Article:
Oracle Scratchpad

February 10, 2011

CBOddity

Filed under: CBO,Oracle,Troubleshooting — Jonathan Lewis @ 6:43 pm BST Feb 10,2011

Warning – make sure you read to the end of this post.

Someone sent me an email this morning asking how Oracle calculates the index cardinality of an index range scan. Now, as I’ve often said, I don’t do private email about Oracle – unless it just happens to catch my attention and looks like something that is sufficiently generic to be worth publishing.

Today’s emailer was a lucky winner – he’d sent me a very short email that took about 30 seconds to read, contained a significant error, and (at first sight) probably had the right information in it for me to work with. Here’s the problem, as a cut-n-paste from an SQL*Plus session:

SQL> explain plan for select * from admlxa.QRT_BENCH where QRT_BENCH_DATE < :a3; 
Explained. 

Elapsed: 00:00:00.01 

SQL> select * from table(dbms_xplan.display); 

PLAN_TABLE_OUTPUT 
-----------------
Plan hash value: 2896103184 

----------------------------------------------------------------------------------------------- 
| Id  | Operation                   | Name            | Rows  | Bytes | Cost (%CPU)| Time     | 
----------------------------------------------------------------------------------------------- 
|   0 | SELECT STATEMENT            |                 |   424K|    81M|  3170   (4)| 00:00:05 | 
|   1 |  TABLE ACCESS BY INDEX ROWID| QRT_BENCH       |   424K|    81M|  3170   (4)| 00:00:05 | 
|*  2 |   INDEX RANGE SCAN          | IDX_QRT_BENCH_1 | 78876 |       |   303   (5)| 00:00:01 | 
----------------------------------------------------------------------------------------------- 

Predicate Information (identified by operation id): 
--------------------------------------------------- 
   2 - access("QRT_BENCH_DATE"<:A3) 

Look closely at the “Rows” column – there’s clearly a logic error appearing here. If you select 78,876 rowids from an index you can’t possibly acquire 424,000 rows from the table – so where have those two numbers come from ?

The supporting information looked like this:

num_rows for QRT_BENCH table = 8480798 
num_distinct for QRT_BENCH_DATE column = 458 

num_rows for IDX_QRT_BENCH_1 = 8763975 
distinct_keys for IDX_QRT_BENCH_1 = 537 

Of course, I really needed to know whether this was a single-column or multi-column index if I wanted to model the problem correctly and do further checks on when the error appeared, but this was good enough to get started. We note, first, that the 424K for the table cardinality is just the standard “5% due to range predicate with unknown value”: round(0.05 * 8480798) = 424040.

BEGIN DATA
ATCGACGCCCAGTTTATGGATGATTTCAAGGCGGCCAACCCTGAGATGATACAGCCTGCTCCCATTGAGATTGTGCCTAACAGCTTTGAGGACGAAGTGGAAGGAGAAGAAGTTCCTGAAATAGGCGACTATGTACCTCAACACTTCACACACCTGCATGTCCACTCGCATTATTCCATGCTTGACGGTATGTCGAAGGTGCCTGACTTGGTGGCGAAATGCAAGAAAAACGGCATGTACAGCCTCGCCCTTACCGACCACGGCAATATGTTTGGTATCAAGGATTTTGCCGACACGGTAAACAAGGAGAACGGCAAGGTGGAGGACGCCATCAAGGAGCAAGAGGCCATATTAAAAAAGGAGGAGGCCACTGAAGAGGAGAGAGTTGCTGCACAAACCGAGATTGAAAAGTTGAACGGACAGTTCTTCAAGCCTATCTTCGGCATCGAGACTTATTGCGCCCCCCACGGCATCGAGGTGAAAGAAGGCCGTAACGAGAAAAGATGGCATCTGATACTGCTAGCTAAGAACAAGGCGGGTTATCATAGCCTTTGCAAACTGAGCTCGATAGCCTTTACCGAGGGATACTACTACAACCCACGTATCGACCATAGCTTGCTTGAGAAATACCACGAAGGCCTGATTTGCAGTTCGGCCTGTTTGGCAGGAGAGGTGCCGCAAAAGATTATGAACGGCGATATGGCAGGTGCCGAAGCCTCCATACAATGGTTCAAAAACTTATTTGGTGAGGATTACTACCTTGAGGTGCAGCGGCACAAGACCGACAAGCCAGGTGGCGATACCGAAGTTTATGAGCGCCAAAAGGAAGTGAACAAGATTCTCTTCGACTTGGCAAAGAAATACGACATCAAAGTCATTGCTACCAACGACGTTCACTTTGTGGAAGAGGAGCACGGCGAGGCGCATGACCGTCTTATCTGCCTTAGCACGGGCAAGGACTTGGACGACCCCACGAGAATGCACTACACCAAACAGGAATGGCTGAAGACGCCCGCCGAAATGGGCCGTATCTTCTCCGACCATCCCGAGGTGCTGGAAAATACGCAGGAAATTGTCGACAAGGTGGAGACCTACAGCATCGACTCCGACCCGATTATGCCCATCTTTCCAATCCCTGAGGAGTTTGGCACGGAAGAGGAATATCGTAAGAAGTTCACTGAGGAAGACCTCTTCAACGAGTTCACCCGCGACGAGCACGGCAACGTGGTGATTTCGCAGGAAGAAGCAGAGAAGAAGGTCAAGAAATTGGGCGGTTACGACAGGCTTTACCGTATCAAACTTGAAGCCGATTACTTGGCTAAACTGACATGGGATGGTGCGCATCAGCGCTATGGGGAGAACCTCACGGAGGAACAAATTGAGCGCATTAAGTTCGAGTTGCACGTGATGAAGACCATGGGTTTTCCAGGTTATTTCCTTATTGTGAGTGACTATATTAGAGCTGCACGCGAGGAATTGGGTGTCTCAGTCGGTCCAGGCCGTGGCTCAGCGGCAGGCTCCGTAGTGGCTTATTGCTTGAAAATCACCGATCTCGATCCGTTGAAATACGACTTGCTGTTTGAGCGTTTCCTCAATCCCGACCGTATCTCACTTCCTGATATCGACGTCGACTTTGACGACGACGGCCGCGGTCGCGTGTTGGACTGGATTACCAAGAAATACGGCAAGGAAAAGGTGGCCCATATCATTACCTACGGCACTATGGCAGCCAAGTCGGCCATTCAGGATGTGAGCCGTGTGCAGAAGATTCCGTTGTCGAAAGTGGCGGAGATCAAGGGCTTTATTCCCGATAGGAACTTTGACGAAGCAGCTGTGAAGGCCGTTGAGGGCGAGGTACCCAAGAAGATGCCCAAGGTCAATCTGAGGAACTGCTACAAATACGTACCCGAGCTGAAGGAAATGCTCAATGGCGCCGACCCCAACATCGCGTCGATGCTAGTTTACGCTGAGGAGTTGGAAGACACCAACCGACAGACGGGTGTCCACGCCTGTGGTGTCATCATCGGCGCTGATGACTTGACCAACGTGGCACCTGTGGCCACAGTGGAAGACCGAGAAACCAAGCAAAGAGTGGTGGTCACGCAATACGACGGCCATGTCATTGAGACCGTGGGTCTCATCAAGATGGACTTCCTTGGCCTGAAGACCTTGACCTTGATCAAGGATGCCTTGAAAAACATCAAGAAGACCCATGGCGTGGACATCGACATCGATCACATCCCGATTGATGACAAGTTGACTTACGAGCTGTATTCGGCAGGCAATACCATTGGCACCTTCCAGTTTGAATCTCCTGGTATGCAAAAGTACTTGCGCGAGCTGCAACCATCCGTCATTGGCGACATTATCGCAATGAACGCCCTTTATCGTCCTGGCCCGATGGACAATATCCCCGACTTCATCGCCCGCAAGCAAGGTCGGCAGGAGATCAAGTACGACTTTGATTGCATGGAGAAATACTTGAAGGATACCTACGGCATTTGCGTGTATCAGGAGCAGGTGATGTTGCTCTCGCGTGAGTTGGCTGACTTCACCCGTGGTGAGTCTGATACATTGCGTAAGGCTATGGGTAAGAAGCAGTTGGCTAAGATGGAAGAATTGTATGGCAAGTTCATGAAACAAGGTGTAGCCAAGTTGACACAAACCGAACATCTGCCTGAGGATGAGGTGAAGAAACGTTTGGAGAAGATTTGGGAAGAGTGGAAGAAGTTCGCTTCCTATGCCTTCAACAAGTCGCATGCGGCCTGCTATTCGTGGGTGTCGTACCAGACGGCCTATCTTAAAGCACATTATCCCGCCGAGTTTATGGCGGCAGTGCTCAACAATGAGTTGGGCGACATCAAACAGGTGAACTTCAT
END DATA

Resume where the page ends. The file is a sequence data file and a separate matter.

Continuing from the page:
Step 1: since I don’t know where the number 78876 comes from, let’s try to work backwards – use it in a bit if arithmetic and see what drops out. Let’s try dividing it into the table cardinality: 424040 / 78876 = 5.3760

    Step 2: Does 5.376 look familiar — it may be a coincidence, but isn’t that really close to 1% of the number of distinct keys in the index ?

At this point I don’t have any time to investigate in detail, but a scratch hypothesis is that Oracle is calculating something like: 5 * (number of rows in table / (number of distinct keys in index)); and maybe that magic five appears through a piece of code that takes 5%, but for some reason then divides by the 1% associated with the selectivity normally associated with function(col).

If I had the time (and the data set) I’d start playing with dbms_stats.set_index_stats() et.al. to see the effect of changing num_distinct and num_rows to see if my initial guess was somewhere in the right ballpark. As it is I’ve just emailed this note back to the source.

Erratum:

Before I published this note I got a reply from the original correspondent, with the following comment:

Sure enough – five years ago I had published some details about exactly this “feature” – and that 537 vs. 5.376 really was just a coincidence.

I decided to publish the note anyway for three reasons –

    one: to make sure you realise that I do make mistakes
    two: to show you that simple games with numbers may give you a working hypothesis
    three: to remind you that once you’ve got a working hypothesis it’s often easy to think of ways to demonstrate that your hypothesis is wrong. (A couple of hacks of the statistics would have shown me a constant 0.009 appearing, rather than anything like 5% divided by 1%.)

1 Comment »

  1. Your honesty in publishing your “mistake” is well appreciated !
    (Better than some web/forums posts where the author *deletes* the text of his original post after he realizes his mistake/miscalculation/error).

    BTW, if you hadn’t completed your post with the Erratum, you’d have lost some of my respect with the phrase “maybe that magic five appears through ..” . “magic” is not “scientific” (Whatever be the definition of “scientific” and “engineering” that has been bandied around for few years) {and with apologies to the late Arthur C Clarke}.
    Then, again “think of ways to demonstrate that your hypothesis is wrong.” is the scientific method.

    Comment by Hemant K Chitale — February 11, 2011 @ 8:11 am BST Feb 11,2011 | Reply


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